I don’t really care about getting married, myself. If I find someone I want to be with for the rest of my life, then we’ll do that regardless of whether the state calls it a marriage, and it’ll mean every bit as much to the two of us. I do care deeply about the legal rights that come with marriage, and about being able to protect my loved ones and have the families that we create legally recognised. Marriage might do that. It might not. I don’t know what shape my family will be, in ten or twenty years. I’m ambivalent about marriage as an institution. I don’t like the idea that the state can privilege one kind of family and relationship over all others, giving some families (specifically, those based on lifelong monogamous dyadic relationships, if we’re getting technical about things) rights that others don’t have. It is abhorrent to me that the state has the  power to name this a family and that legal strangers, and that we have no way to change this. If we have to have legal definitions of family, I want one that is inclusive of all kinds of families. Of all of the bonds of kinship that we create. If we have to legally encode these things, I want a structure that is flexible. One that doesn’t prescribe one kind of ideal relationship, but instead accurately describes the relationships and families that we do have.

I’m one of those queers your mum probably didn’t know enough to warn you about. The ones who have no interest in emulating heteronormativity and think that, frankly, society as a whole would do well to learn from what we’ve been up to over the decades.

Like I said? I’m ambivalent about marriage.

Yet if this May’s referendum is defeated? I’m not sure how I’ll stand it.

Continue reading “They Were Right: This referendum is not (just) about marriage.”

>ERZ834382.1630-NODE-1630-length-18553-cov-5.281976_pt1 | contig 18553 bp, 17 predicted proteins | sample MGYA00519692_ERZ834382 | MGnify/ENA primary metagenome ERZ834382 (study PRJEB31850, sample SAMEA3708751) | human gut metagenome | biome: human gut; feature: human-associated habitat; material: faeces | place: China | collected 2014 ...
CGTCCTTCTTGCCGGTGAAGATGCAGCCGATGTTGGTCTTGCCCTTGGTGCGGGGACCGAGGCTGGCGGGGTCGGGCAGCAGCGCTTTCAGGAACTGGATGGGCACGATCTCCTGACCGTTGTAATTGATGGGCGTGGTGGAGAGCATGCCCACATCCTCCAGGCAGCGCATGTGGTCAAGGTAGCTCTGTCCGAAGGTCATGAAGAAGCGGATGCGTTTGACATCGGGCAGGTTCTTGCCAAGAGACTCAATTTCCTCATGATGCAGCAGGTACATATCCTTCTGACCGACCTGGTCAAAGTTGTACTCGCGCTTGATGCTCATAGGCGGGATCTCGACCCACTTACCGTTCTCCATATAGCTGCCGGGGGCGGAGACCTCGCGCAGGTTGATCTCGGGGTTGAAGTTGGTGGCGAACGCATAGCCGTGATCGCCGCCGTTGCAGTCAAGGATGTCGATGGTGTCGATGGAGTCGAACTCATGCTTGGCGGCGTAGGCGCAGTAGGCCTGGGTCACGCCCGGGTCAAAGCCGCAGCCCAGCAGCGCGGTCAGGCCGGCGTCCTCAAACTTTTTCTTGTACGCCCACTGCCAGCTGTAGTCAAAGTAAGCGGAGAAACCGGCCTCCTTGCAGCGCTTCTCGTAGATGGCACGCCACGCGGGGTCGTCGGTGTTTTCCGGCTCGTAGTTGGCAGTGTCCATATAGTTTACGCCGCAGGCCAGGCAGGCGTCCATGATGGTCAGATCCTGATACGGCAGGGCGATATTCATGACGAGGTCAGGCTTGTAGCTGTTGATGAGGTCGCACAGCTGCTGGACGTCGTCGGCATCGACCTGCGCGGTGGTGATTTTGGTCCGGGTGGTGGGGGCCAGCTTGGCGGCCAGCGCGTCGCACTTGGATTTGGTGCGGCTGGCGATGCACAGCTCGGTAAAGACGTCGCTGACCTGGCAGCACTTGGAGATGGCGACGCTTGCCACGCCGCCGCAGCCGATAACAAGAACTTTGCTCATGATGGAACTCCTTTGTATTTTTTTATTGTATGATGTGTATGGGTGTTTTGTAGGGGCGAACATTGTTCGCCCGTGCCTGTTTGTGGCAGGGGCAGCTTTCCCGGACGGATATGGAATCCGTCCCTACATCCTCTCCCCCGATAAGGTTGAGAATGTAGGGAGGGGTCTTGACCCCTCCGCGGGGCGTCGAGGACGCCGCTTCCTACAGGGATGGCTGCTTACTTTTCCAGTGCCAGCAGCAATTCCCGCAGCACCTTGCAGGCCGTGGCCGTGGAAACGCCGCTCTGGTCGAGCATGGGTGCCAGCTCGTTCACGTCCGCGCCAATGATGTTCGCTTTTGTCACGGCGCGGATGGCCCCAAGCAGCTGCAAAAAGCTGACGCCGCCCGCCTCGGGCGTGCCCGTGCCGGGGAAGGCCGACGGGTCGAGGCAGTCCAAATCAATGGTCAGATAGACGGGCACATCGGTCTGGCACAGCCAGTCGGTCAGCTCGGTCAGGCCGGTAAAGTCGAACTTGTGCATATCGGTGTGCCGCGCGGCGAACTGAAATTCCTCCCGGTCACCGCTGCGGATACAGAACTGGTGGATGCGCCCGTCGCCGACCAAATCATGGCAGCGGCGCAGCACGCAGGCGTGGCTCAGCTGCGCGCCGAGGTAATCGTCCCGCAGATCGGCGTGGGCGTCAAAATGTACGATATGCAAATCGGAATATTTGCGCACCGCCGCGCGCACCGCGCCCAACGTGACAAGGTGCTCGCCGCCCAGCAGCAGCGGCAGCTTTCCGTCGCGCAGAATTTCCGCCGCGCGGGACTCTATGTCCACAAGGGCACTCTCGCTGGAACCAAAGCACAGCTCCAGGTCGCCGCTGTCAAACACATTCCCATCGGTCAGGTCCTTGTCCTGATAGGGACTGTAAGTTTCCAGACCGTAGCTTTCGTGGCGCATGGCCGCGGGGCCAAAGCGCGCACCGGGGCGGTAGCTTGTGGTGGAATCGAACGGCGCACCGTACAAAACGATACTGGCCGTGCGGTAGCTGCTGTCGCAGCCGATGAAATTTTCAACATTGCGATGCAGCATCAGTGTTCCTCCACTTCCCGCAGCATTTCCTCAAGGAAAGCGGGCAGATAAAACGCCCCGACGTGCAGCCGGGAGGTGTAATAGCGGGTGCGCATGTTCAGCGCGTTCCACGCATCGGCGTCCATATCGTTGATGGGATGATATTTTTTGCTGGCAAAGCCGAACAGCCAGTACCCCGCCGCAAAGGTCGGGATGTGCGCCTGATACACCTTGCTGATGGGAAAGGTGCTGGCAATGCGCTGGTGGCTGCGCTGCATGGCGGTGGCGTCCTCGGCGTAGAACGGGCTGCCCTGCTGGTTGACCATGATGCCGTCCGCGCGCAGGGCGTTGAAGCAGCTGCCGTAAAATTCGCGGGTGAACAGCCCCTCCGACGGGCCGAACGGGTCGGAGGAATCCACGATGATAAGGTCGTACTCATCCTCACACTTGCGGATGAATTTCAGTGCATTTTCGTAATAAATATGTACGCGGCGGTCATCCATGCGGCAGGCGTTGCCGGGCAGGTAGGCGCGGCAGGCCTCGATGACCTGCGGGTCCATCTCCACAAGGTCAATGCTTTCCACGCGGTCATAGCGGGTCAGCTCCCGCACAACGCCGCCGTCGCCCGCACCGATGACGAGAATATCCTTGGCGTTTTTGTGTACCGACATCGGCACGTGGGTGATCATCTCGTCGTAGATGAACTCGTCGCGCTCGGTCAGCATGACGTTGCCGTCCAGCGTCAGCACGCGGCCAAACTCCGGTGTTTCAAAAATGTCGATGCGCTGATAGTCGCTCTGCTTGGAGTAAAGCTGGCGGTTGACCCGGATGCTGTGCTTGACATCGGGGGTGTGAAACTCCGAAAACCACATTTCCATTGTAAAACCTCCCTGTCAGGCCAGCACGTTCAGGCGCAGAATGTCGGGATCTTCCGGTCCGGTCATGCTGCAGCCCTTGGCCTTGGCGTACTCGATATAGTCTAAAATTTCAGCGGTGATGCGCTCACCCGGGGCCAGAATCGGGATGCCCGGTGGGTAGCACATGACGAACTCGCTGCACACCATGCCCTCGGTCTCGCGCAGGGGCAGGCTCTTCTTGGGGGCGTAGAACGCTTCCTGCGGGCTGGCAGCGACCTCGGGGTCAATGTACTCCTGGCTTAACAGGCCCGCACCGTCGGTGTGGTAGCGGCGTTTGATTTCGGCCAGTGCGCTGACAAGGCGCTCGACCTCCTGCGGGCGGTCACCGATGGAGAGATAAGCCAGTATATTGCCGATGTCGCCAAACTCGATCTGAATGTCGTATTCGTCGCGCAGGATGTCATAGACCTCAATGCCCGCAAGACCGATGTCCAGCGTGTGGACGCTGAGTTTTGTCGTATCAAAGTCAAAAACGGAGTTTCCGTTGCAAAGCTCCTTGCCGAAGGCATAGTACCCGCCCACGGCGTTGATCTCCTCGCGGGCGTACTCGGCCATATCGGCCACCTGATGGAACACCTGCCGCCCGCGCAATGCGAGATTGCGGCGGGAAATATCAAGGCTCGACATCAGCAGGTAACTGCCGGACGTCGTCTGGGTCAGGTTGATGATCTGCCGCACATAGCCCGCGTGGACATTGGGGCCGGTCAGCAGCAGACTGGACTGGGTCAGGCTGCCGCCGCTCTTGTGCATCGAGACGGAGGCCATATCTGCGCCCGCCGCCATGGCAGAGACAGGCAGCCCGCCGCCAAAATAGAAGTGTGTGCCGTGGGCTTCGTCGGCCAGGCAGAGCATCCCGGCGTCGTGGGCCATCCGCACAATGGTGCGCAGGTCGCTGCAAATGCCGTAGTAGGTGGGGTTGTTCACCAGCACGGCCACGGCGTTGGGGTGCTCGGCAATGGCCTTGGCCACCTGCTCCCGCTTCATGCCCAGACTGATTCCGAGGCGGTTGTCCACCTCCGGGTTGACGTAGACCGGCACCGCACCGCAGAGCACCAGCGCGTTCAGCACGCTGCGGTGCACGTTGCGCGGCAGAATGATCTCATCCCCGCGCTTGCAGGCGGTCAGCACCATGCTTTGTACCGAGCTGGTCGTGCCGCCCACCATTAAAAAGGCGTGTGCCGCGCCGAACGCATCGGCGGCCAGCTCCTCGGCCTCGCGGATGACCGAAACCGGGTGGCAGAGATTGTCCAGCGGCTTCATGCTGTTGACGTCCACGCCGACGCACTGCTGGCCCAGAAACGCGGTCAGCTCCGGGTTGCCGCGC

They Were Right: This referendum is not (just) about marriage.

Whose country is it anyway?

I’ve been thinking about a couple of comments that Marcus Ranum made on my last post (thanks for the food for thought, by the way!). Here’s the exchange:

Screen Shot 2015-01-06 at 11.19.25
Now, obviously (especially since he actually said it in as many words) the suggestion wasn’t a serious one. It’s just an expression of frustration, and a legitimate one at that. I threaten to move to the far side of the Moon on a regular basis, right? It got me thinking, though. Continue reading “Whose country is it anyway?”

Whose country is it anyway?

From Danielle: End Direct Provision in Ireland

Danielle has been writing about direct provision:

A woman stands in the background of the picture, facing you. Between you are the backs of three heads. Above this is text which reads:

A comic about the system of direct provision in Ireland, wherein those seeking refugee status are given less than €20 per week as an adult, and less than €10 for their children.

Due to the Citizenship Referendum of 2004, those born in Ireland no longer receive automatic citizenship unless at least one parent already has citizenship.

Kids who’ve grown up here, made friends, and known no other country are deported after long processes to find out their legal status.

Racist and xenophobic members of this country, including the ruling government, want to keep this system. Those seeking asylum are fighting back, and I hope those of us with the privilege not to be directly affected by these abuses will have their backs.

The Irish Refugee Council are holding a national demonstration on the 20th of November 2014 to end DP. It’s not everything, but DP is a system nobody should have to live under.

Yep. What she said.

From Danielle: End Direct Provision in Ireland

Ask A Bisexual podcast is up!

If you didn’t catch it earlier, here’s the podcast of myself and two other members of Bi+ Ireland talking bisexuality with the absolutely lovely people at PrideTime on NearFM. And answering forever the question of what I actually sound like in real life 😉

I’m so damn proud of what we’re doing with this group.

#BiVisibility – A panel discussion on bisexuality by Pride Time @ Nearfm on Mixcloud

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Ask A Bisexual podcast is up!

Ask A Bisexual: Coming to a radio near (er, probably far from) you!

Got a burning question about bisexuality? Or just want to hear some devastatingly sexy Irish accents saying incredibly clever things? Myself and two other Irish bi+ activists, Janet Ní Shuilleabháin and Danny Pio Murphy, will be on Dublin’s NearFM later today- 5.30pm GMT- talking all things bi+.